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'It's a proud moment' - Behind the scenes at #AUNSD16
Feb. 3, 2016

By Jeff Shearer

All-nighters are not uncommon at Auburn University. Usually, students pull them to cram for exams or complete projects.

This time, it's a talented team of directors, producers, and camera operators.

When crew call is at 3 a.m., a wake-up call is...unnecessary.

"You might as well just stay up," said Cassie Arner, associate athletic director for strategic communications. "There were probably a dozen of us who didn't sleep. You just don't feel comfortable going to sleep knowing you could still be proofreading things."

The lights stayed on all night at the Auburn Athletic Complex. The coffee machine worked overtime.

"There are a lot of people who want to be involved in this and make it a really awesome day," Arner said.

At 6 a.m., from the Tigers' Den at Jordan-Hare Stadium, Rod Bramblett welcomed viewers to six hours of live coverage on and the watchESPN app.

"While we're comfortable with it, we're not asked to do it a lot," Bramblett said of being in front of the cameras. "It's everything behind the scenes that really makes it go."

Former Tigers Stan White and Cole Cubelic broke down each member of Auburn's Class of '16.

About 30 yards away, Auburn greats Jason Campbell and Ronnie Brown, heroes of the unbeaten 2004 SEC championship team, added insights from the locker room, while interviewing fellow former Tigers Dee Ford and Corey Grant.

"It's different, being on this side of the interview," Brown said. "You've got to do your homework and be prepared, just like football. The good thing is football lets you know how to prepare."

With the 2010 national championship crystal football and Pat Sullivan's 1971 Heisman trophy decorating their set, Campbell and Brown discussed how much recruiting has evolved since they were high school seniors.



"When I signed, I went in my high school library, my parents came and they took a picture for the local paper for the next day," Brown said. "Now, when a guy signs, teams want to put it out there, and the guys have their school's jersey on their social media page.

"It creates a little motivation for the guys when they first get to high school," Brown said. "You want the opportunity to be part of national signing day. I'm thinking about the opportunity that's afforded them to go to universities they may not have otherwise. That's the meaningful part of it."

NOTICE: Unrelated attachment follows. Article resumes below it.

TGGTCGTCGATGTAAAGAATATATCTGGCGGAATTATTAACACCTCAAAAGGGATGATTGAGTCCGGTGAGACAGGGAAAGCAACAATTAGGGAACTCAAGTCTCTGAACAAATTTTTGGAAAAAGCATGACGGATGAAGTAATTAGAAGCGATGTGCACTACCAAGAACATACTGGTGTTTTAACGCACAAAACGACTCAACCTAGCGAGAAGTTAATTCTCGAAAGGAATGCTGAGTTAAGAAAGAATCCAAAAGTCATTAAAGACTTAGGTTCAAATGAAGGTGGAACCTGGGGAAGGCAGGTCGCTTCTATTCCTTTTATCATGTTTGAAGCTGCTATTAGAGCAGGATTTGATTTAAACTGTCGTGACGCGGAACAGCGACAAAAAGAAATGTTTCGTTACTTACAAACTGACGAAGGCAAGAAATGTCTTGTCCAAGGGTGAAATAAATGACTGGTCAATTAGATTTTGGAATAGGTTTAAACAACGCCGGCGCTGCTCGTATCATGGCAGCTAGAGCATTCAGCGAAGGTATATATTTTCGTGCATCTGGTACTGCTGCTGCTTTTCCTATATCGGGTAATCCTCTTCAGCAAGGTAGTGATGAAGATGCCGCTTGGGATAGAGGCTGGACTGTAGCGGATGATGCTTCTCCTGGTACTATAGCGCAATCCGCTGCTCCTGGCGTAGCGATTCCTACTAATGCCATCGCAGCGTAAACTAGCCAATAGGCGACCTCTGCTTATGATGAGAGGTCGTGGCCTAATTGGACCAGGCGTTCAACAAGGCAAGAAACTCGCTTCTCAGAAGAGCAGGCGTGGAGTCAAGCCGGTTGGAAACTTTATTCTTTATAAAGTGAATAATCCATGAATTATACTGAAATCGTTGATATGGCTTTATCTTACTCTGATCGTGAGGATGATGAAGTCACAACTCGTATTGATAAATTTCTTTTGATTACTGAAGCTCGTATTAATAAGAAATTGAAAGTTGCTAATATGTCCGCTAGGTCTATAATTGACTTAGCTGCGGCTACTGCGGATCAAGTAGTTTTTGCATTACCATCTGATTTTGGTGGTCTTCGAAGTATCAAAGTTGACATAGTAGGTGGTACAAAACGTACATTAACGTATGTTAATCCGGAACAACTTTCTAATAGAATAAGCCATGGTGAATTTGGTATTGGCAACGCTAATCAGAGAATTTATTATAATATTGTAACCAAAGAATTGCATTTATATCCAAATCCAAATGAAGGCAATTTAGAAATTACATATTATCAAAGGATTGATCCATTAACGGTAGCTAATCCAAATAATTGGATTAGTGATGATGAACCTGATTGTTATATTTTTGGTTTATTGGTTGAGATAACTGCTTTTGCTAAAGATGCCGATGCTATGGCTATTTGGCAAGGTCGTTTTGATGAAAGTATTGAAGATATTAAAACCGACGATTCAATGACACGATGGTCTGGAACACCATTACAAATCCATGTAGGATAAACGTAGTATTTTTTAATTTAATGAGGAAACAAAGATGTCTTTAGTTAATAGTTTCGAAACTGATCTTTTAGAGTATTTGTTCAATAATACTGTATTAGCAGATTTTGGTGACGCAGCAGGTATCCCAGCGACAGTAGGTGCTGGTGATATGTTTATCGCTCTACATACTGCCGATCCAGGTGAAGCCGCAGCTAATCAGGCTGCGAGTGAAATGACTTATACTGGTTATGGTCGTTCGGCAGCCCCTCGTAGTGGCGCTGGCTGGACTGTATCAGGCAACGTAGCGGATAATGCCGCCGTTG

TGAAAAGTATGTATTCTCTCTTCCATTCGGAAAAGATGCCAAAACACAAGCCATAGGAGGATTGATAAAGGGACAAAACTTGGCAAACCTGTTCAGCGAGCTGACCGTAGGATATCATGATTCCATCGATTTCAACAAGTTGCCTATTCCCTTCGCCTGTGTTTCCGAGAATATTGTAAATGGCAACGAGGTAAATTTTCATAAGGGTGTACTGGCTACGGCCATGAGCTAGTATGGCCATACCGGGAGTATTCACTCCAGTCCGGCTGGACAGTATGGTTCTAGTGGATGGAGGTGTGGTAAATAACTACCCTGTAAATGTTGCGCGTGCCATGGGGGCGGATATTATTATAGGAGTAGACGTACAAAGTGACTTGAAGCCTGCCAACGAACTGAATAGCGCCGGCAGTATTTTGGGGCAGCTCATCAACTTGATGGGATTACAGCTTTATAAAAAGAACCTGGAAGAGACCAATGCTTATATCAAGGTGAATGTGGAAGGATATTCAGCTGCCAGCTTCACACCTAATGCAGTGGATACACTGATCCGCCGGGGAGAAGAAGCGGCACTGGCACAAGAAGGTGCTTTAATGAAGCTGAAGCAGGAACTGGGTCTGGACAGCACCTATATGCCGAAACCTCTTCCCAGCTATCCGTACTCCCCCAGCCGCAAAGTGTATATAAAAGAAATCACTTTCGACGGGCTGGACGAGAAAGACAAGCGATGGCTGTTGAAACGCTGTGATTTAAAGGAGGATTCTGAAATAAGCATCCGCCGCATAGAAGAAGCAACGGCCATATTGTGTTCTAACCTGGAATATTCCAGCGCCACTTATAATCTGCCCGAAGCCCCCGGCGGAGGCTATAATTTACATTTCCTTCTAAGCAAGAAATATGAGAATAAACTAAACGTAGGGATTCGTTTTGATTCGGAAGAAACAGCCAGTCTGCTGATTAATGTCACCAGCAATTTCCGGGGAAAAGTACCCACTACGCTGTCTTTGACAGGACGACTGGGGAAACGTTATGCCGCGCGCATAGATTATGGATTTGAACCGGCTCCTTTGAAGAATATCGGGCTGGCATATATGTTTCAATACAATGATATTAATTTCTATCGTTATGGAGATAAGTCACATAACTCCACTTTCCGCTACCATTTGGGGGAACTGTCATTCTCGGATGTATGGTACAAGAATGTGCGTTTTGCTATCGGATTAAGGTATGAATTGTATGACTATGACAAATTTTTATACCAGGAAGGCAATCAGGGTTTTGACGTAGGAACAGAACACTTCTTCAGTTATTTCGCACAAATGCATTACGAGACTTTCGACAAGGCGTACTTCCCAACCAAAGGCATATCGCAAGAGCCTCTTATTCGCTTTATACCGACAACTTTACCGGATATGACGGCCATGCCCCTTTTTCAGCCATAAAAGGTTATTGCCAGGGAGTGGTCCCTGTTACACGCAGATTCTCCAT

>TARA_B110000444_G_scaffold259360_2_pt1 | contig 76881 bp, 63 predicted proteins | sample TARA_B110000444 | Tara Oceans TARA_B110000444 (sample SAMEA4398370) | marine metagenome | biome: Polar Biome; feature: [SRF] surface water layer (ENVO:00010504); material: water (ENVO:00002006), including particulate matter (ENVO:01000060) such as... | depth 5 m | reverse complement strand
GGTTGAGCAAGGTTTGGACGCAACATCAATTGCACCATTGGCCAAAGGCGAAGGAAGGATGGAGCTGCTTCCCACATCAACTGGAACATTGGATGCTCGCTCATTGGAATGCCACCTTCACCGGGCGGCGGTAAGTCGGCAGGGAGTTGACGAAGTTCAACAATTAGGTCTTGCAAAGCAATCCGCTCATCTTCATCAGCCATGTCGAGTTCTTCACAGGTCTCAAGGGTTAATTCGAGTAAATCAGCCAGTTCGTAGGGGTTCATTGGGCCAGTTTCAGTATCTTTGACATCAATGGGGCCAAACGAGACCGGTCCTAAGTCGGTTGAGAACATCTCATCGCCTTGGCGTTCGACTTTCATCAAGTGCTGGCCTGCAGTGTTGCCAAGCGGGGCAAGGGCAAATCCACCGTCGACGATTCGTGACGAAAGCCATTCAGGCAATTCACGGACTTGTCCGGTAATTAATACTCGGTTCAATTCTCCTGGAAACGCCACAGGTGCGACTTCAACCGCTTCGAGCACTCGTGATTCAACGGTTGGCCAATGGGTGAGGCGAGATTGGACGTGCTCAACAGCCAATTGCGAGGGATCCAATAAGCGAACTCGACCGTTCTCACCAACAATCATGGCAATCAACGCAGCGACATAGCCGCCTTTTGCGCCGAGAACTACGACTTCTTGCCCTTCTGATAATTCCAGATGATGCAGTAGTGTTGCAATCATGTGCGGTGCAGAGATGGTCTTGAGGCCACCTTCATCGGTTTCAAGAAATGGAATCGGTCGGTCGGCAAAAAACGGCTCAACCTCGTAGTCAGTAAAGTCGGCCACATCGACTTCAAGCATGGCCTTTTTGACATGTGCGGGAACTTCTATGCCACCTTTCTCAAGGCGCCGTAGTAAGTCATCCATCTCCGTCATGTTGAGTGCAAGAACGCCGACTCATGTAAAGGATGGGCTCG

"It's taken a step forward," Campbell said. "For coaches, they really have to get on the same page the kids are on to have the same communication."

Guests included softball coach Clint Myers, baseball coach Butch Thompson, gymnastics coach Jeff Graba, soccer coach Karen Hoppa and director of athletics Jay Jacobs.

Across Samford Avenue from the Athletic Complex, in the War Eagle Productions studio, director Michael Sullivan called the shots after getting "around 37 minutes" of sleep.

"The great thing about this event is it's really something different than we normally do, a live six-hour studio show," he said. "It's a great challenge for both me personally and our crew."

Students comprise much of the 40-person crew, gaining resume-building experience.

"There were students right in there all night," said Andy Young, assistant athletics director for video services. "Getting everything loaded, ready to go, tested out. When you're putting on six hours of live television, anything can happen. It's a proud moment to see everything come together."

Tyler Trout created graphics for each of Auburn's mid-year enrollees, along with the prospects who had already verbally committed to the Tigers, and those who waited until signing day to decide.

That meant building 60 graphics, two each (social media and broadcast) for 30 student-athletes who had the potential to be Tigers before day's end. Auburn ended up signing 21 players.

"The primary purpose of the broadcast was to fully engage with the Auburn Family on one of the most exciting days of the year," said Ward Swift, chief marketing officer for Auburn Athletics.

"Information on our signees provided an exciting view to our future while the special features and guests reminded us all what makes Auburn such a special place," Swift said.

On a personal level, I remember watching online last year in amazement when Auburn's video team first tackled this assignment.

Knowing first-hand just how much work such an extravaganza requires, I tipped my cap to them for pulling it off.

This year, I observed from the inside.

The most impressive part? With the exception of just a few crew members, producing live video broadcasts is not part of their daily duties.

For example, Arner's strategic communications portfolio includes digital and social media and overseeing Auburn's contributions to the SEC Network.

On #AUNSD16, she served as "stage manager one."

"This year, we had to top ourselves," Arner said. "So we added a second set with Ronnie and Jason, who have been really good additions. We moved venues so we could get more of an audience feel so this could be an event, not just a show."

Making something so complex run so smoothly is a challenge for people who work in television every day.

For folks who are not "TV people" to pull it off is quite a feat indeed.

"Today's work product was months in the making," Swift said.

"It reflected our commitment to excellence," he said. "This is who we are. I am so appreciative of the Auburn team that made this happen."

Jeff Shearer is a Senior Writer at Follow him on Twitter:

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